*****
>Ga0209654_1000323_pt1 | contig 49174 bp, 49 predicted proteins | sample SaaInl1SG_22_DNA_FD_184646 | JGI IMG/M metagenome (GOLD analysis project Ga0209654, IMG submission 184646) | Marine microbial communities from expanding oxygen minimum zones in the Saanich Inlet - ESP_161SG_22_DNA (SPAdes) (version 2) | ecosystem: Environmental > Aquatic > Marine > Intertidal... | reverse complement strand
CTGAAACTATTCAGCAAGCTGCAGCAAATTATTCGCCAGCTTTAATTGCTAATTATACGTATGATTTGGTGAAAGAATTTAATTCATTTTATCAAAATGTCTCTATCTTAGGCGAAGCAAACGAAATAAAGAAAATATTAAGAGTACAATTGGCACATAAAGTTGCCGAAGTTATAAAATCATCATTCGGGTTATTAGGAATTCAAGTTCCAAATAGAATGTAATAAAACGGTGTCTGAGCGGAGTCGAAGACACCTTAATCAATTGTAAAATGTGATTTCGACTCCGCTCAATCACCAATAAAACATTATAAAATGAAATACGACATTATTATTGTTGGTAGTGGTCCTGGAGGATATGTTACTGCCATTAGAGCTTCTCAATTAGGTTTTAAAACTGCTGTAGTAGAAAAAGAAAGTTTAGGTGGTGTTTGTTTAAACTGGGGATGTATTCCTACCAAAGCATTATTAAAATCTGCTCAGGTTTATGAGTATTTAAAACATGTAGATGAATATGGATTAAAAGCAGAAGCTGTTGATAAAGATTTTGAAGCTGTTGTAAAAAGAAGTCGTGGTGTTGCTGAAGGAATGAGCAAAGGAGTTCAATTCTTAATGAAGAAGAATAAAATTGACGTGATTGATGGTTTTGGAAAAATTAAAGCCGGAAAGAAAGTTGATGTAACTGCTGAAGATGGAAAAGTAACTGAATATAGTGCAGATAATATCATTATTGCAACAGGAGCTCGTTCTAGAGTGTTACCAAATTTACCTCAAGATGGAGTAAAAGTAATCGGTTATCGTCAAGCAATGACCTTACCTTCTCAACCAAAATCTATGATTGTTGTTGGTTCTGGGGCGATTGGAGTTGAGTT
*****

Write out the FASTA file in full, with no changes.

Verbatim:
>Ga0209654_1000323_pt1 | contig 49174 bp, 49 predicted proteins | sample SaaInl1SG_22_DNA_FD_184646 | JGI IMG/M metagenome (GOLD analysis project Ga0209654, IMG submission 184646) | Marine microbial communities from expanding oxygen minimum zones in the Saanich Inlet - ESP_161SG_22_DNA (SPAdes) (version 2) | ecosystem: Environmental > Aquatic > Marine > Intertidal... | reverse complement strand
CTGAAACTATTCAGCAAGCTGCAGCAAATTATTCGCCAGCTTTAATTGCTAATTATACGTATGATTTGGTGAAAGAATTTAATTCATTTTATCAAAATGTCTCTATCTTAGGCGAAGCAAACGAAATAAAGAAAATATTAAGAGTACAATTGGCACATAAAGTTGCCGAAGTTATAAAATCATCATTCGGGTTATTAGGAATTCAAGTTCCAAATAGAATGTAATAAAACGGTGTCTGAGCGGAGTCGAAGACACCTTAATCAATTGTAAAATGTGATTTCGACTCCGCTCAATCACCAATAAAACATTATAAAATGAAATACGACATTATTATTGTTGGTAGTGGTCCTGGAGGATATGTTACTGCCATTAGAGCTTCTCAATTAGGTTTTAAAACTGCTGTAGTAGAAAAAGAAAGTTTAGGTGGTGTTTGTTTAAACTGGGGATGTATTCCTACCAAAGCATTATTAAAATCTGCTCAGGTTTATGAGTATTTAAAACATGTAGATGAATATGGATTAAAAGCAGAAGCTGTTGATAAAGATTTTGAAGCTGTTGTAAAAAGAAGTCGTGGTGTTGCTGAAGGAATGAGCAAAGGAGTTCAATTCTTAATGAAGAAGAATAAAATTGACGTGATTGATGGTTTTGGAAAAATTAAAGCCGGAAAGAAAGTTGATGTAACTGCTGAAGATGGAAAAGTAACTGAATATAGTGCAGATAATATCATTATTGCAACAGGAGCTCGTTCTAGAGTGTTACCAAATTTACCTCAAGATGGAGTAAAAGTAATCGGTTATCGTCAAGCAATGACCTTACCTTCTCAACCAAAATCTATGATTGTTGTTGGTTCTGGGGCGATTGGAGTTGAGTT